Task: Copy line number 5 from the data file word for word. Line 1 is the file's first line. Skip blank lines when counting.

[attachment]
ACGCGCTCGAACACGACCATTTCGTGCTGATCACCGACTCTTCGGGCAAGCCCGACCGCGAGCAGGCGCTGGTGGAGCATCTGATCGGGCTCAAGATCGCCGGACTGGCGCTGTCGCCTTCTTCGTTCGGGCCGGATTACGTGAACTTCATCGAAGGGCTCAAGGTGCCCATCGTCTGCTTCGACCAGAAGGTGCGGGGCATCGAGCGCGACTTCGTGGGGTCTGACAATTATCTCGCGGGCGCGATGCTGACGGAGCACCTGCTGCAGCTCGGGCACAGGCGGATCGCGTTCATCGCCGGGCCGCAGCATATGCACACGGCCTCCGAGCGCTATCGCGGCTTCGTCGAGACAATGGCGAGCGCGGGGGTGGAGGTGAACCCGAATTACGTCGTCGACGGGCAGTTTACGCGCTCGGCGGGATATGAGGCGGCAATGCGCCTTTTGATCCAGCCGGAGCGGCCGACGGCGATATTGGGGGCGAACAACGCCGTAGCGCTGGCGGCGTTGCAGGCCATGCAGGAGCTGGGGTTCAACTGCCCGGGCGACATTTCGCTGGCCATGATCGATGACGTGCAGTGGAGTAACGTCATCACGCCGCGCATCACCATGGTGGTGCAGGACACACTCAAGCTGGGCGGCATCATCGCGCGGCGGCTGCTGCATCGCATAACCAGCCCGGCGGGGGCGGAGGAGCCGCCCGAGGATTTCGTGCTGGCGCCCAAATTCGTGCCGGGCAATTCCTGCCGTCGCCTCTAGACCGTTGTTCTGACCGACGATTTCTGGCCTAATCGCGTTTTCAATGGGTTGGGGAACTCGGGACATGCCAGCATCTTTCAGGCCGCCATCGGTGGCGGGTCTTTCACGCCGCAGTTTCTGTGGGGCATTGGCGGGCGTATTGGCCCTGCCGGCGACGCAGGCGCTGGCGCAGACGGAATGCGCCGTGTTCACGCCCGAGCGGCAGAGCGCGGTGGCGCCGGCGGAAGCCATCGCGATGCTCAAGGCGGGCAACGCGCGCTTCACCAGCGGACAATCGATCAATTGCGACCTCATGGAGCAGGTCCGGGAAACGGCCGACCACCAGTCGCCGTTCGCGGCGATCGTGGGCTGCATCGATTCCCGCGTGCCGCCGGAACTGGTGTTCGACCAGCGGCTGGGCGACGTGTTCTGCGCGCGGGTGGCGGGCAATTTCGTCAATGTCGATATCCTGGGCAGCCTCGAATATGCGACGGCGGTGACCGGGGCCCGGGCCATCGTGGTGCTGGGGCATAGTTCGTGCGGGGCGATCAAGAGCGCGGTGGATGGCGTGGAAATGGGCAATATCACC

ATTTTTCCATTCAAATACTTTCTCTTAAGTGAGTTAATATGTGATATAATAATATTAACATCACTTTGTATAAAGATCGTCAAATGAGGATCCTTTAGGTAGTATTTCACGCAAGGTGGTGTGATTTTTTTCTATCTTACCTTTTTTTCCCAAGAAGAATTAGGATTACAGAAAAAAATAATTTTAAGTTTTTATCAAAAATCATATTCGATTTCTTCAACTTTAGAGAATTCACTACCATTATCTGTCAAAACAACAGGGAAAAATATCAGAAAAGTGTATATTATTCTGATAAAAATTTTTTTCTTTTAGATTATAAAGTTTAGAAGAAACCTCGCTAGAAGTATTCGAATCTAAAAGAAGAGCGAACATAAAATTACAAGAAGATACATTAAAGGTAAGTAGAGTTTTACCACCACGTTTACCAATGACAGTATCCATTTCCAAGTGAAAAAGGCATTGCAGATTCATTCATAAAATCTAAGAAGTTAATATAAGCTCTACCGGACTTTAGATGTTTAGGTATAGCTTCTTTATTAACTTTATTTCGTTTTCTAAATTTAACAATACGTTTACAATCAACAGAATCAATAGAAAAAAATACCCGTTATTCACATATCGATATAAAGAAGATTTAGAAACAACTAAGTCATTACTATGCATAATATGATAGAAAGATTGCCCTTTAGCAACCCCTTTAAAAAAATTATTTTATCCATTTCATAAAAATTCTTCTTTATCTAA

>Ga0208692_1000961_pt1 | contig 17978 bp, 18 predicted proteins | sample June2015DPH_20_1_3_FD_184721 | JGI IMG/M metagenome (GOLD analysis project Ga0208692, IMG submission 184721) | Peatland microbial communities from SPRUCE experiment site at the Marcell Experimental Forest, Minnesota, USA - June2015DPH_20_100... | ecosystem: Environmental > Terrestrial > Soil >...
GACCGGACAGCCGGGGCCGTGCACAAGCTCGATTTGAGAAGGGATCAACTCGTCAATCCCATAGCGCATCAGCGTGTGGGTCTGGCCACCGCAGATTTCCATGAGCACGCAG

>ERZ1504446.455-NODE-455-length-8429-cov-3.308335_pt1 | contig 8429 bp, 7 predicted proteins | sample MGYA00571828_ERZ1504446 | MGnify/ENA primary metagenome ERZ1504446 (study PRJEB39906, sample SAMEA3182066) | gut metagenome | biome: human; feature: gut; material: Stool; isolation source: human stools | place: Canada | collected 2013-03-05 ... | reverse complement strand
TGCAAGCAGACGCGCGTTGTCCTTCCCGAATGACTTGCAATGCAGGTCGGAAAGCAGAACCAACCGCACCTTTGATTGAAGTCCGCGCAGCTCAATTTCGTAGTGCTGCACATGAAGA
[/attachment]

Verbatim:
>ERZ1504446.455-NODE-455-length-8429-cov-3.308335_pt1 | contig 8429 bp, 7 predicted proteins | sample MGYA00571828_ERZ1504446 | MGnify/ENA primary metagenome ERZ1504446 (study PRJEB39906, sample SAMEA3182066) | gut metagenome | biome: human; feature: gut; material: Stool; isolation source: human stools | place: Canada | collected 2013-03-05 ... | reverse complement strand